ESSA began in 1979, building on ideas developed at the University of British Columbia about how to creatively apply science and systems thinking to help people tackle complex environmental and social problems.
Ecosystems and social systems are complex, and always changing. We often don’t know how ecosystems and species will respond to human activities. As a result, environmental managers commonly face uncertainty about which actions will be most effective in meeting resource management objectives. Adaptive Management (AM) can provide a clear path forward.
AM is systematic, practical approach for improving resource management policies and practices. It provides a structured process for learning which management actions best meet management objectives, and for reducing resource management uncertainty. In its most effective form, an experimental approach is used to test clearly formulated hypotheses about important, but uncertain, components of a system. Effective AM requires considerable effort, planning and rigor. It is much more than simply monitoring and responding to observed outcomes (although these are important aspects of AM).
AM has been the cornerstone of ESSA’s approach since our inception in 1979, and informs the mindset we bring to all of our projects. We have developed AM plans across a wide range of situations and sectors including endangered species recovery, habitat and ecosystem restoration, fisheries and water management, and management of industrial emissions and mining effluent. AM can also be helpful in the following situations:
When there are difficulties deciding how best to achieve management or restoration objectives or deciding among alternative management actions
When stakeholders disagree about which are the most effective management actions for achieving stated objective
When there are uncertainties about the environmental outcomes of management practices, ecological restoration activities, facility operations, or mitigations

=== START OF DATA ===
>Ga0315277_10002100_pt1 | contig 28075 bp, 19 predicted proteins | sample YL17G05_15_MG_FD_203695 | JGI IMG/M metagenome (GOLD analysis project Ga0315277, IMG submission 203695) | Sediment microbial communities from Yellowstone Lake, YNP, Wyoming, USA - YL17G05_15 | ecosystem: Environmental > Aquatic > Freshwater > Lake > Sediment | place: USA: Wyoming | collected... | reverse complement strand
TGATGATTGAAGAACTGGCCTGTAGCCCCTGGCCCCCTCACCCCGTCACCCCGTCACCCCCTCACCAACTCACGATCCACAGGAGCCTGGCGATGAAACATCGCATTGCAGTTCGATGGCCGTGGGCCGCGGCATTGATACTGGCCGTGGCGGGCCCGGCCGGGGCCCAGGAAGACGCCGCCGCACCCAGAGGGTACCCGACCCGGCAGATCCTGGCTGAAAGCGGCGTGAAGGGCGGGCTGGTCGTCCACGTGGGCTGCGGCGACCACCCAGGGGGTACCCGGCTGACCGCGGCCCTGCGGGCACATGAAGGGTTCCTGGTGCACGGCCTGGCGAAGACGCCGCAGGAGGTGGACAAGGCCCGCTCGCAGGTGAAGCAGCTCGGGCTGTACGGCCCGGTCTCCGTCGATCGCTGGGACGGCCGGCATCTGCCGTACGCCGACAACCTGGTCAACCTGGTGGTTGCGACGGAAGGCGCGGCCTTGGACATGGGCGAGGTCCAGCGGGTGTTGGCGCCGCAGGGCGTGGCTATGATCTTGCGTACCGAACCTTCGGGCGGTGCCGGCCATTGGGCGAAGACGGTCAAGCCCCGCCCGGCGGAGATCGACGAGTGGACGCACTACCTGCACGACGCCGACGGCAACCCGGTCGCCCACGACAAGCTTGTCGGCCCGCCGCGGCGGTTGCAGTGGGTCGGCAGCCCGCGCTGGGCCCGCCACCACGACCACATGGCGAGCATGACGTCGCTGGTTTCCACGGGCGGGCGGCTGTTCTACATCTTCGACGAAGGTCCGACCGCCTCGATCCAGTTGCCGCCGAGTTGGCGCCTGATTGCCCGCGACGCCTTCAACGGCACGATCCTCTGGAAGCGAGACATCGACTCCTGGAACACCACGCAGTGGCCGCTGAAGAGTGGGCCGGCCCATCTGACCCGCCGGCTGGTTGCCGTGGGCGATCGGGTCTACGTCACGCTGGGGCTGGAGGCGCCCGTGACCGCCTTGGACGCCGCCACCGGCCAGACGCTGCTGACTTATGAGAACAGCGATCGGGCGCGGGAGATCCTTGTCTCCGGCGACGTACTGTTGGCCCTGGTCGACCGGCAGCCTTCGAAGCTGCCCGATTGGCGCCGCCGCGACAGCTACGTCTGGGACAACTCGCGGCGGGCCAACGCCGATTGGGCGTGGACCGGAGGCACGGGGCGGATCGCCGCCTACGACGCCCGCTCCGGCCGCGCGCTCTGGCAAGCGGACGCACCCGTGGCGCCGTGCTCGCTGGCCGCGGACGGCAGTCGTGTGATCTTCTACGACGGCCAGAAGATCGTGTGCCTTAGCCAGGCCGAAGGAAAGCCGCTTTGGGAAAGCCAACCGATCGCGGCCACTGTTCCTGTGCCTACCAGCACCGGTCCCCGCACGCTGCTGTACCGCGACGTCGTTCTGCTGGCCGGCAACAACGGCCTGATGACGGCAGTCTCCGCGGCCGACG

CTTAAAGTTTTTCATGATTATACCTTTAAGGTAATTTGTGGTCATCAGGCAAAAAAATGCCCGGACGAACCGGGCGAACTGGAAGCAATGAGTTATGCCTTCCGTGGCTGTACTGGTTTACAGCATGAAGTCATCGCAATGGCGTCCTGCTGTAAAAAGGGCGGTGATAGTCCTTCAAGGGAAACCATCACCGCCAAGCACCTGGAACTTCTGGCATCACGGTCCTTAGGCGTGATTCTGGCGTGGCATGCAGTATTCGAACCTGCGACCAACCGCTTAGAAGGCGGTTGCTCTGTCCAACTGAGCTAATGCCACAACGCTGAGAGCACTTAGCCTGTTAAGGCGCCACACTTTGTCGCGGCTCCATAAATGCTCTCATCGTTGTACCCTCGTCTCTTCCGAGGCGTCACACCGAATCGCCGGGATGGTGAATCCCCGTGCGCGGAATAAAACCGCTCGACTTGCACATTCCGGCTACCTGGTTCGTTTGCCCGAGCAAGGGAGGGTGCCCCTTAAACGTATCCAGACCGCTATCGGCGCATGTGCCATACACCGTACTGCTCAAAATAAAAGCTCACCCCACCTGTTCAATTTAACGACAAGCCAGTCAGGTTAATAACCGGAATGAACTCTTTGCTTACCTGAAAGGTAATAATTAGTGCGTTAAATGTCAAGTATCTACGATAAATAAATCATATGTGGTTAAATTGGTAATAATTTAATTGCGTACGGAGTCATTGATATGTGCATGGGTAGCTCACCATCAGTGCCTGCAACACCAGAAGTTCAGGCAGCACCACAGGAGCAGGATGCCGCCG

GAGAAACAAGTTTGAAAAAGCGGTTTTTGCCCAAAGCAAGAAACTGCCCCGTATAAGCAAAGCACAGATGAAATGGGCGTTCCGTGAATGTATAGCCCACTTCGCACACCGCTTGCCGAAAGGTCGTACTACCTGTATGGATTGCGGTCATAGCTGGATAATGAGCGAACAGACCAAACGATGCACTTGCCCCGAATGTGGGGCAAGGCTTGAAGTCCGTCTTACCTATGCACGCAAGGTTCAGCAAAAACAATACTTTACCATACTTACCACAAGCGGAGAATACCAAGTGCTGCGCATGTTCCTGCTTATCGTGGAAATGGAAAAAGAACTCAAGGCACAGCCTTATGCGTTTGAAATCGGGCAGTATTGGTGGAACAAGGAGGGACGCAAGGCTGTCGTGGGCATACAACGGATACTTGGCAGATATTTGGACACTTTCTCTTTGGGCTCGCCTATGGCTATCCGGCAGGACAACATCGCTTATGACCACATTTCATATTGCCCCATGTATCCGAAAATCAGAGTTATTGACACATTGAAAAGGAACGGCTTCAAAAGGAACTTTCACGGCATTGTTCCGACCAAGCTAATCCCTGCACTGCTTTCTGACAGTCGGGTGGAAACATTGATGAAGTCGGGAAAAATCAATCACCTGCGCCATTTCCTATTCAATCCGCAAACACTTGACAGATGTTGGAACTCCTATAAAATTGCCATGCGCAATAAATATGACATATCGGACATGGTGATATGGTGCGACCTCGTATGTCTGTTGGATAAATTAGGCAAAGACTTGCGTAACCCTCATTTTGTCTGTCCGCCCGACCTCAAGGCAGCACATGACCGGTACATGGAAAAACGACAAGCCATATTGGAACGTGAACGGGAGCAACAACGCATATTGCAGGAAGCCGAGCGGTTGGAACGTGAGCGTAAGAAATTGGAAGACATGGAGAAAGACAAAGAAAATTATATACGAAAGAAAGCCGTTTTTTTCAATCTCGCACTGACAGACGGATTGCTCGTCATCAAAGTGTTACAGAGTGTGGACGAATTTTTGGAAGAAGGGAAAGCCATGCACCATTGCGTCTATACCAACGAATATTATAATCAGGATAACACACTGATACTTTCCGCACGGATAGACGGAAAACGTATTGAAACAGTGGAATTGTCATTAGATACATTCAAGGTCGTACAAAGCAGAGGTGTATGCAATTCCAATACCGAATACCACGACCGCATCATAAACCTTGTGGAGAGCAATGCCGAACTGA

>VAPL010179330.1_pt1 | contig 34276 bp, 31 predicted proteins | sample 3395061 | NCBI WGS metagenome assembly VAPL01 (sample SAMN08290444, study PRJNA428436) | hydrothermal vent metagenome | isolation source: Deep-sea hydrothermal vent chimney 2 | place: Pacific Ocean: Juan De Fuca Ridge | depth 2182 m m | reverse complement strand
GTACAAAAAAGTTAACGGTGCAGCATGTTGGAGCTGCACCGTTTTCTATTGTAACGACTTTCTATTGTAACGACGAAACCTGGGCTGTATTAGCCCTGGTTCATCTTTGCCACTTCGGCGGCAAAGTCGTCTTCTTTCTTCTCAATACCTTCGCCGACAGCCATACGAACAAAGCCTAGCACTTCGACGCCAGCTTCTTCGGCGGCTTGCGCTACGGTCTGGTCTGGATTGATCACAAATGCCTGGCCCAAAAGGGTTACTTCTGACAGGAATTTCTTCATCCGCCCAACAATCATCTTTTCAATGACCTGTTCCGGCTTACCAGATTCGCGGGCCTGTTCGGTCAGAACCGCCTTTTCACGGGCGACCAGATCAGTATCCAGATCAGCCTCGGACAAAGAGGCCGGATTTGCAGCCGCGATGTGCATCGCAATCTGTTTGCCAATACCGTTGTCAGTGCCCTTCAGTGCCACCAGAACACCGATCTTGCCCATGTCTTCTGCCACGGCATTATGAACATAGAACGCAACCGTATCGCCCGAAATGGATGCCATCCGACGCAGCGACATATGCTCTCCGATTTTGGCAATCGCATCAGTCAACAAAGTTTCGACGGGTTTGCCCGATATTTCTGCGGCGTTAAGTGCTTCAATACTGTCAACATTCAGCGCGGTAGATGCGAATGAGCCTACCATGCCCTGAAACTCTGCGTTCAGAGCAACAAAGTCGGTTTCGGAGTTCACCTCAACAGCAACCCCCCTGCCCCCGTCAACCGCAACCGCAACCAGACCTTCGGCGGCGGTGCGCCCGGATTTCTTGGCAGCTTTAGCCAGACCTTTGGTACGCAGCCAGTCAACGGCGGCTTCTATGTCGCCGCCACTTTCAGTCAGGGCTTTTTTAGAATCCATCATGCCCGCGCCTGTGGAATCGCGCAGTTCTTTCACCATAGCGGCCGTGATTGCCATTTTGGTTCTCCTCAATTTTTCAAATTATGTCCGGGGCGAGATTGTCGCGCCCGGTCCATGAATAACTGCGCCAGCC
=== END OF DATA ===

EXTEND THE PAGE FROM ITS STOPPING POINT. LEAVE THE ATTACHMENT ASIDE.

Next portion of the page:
When regulators are faced with making decisions despite uncertainty about the environmental outcomes, and are unsure about what conditions to place on certificates, licenses or permits
Our work in this practice area encompasses:
- Expert advice on adaptive management across the AM cycle
- Independent review of AM plans
- Developing and implementing AM plans
- Quantitative decision analysis of alternative actions
- Screening uncertainties to identify the most critical questions
- Translating critical questions into testable hypotheses
- Detailed spatial monitoring design
- Design of data analysis and evaluation approaches
- Workshops with managers, scientists and stakeholders
- Technical and non-technical reporting and communication
- Tailored training sessions on AM best-practice
- AM policy guidance
Explore the following sample of projects in Adaptive Management which showcase our work and a foundational reading list from which we draw inspiration. Contact Carol Murray (firstname.lastname@example.org) or Marc Nelitz (email@example.com) for more information about our work in this practice area.
- Allen, C.R., and A.S. Garmestani (editors). 2015. AM of Social-Ecological Systems. Springer Publishing. https://www.springer.com/gp/book/9789401796811
- Greig, L.A., D.R. Marmorek, C. Murray, and D.C.E. Robinson. 2013. Insight into enabling AM. Ecology and Society 18(3): 24. https://www.ecologyandsociety.org/vol18/iss3/art24/
- Marmorek, D., M. Nelitz, J. Eyzaguirre, C. Murray, and C. Alexander. 2019. Adaptive Management and Climate Change Adaptation: Two Mutually Beneficial Areas of Practice. Journal of the American Water Resources Association. Paper No. JAWRA‐18‐0047‐P. https://doi.org/10.1111/1752-
- National Research Council. 2004. Adaptive Management for Water Resources Project Planning. Washington, DC: The National Academies Press.https://doi.org/10.17226/10972
- Sit, V., and B. Taylor (editors). 1998. Statistical Methods for AM Studies. Ministry of Forests, Research Branch. 157 pp.https://www.for.gov.bc.ca/hfd/pubs/docs/lmh/lmh42.htm
- Stankey, G.H., R.N. Clark, and B.T. Bormann. 2005. AM of natural resources: theory, concepts, and management institutions. Gen. Tech. Rep. PNW-GTR-654. Portland, OR: U.S. Department of Agriculture, Forest Service, Pacific Northwest Research Station. 73 p. https://www.fs.fed.us/pnw/pubs/pnw_gtr654.pdf
- Walters, C.J. 1986. AM of Renewable Resources. New York, NY, MacMillan. http://pure.iiasa.ac.at/id/eprint/2752/1/XB-86-702.pdf
- Walters, C.J. and R. Green. 1997. Valuation of experimental management options for ecological systems. Journal of Wildlife Management. 64(4): 987-1006. http://www.jstor.org/stable/3802096
- Williams, B.K., and E.D. Brown. 2012. AM: The U.S. Department of the Interior Applications Guide. Adaptive Management Working Group, U.S. Department of the Interior, Washington, D.C. https://www2.usgs.gov/sdc/doc/DOI-Adaptive-Management-Applications-Guide-27.pdf
- Williams, B.K., R.C. Szaro, and C.D. Shapiro. 2009. AM: The U.S. Department of the Interior Technical Guide. AM Working Group, U.S. Department of the Interior, Washington, DC. https://www2.usgs.gov/sdc/doc/DOI-%20Adaptive%20ManagementTechGuide.pdf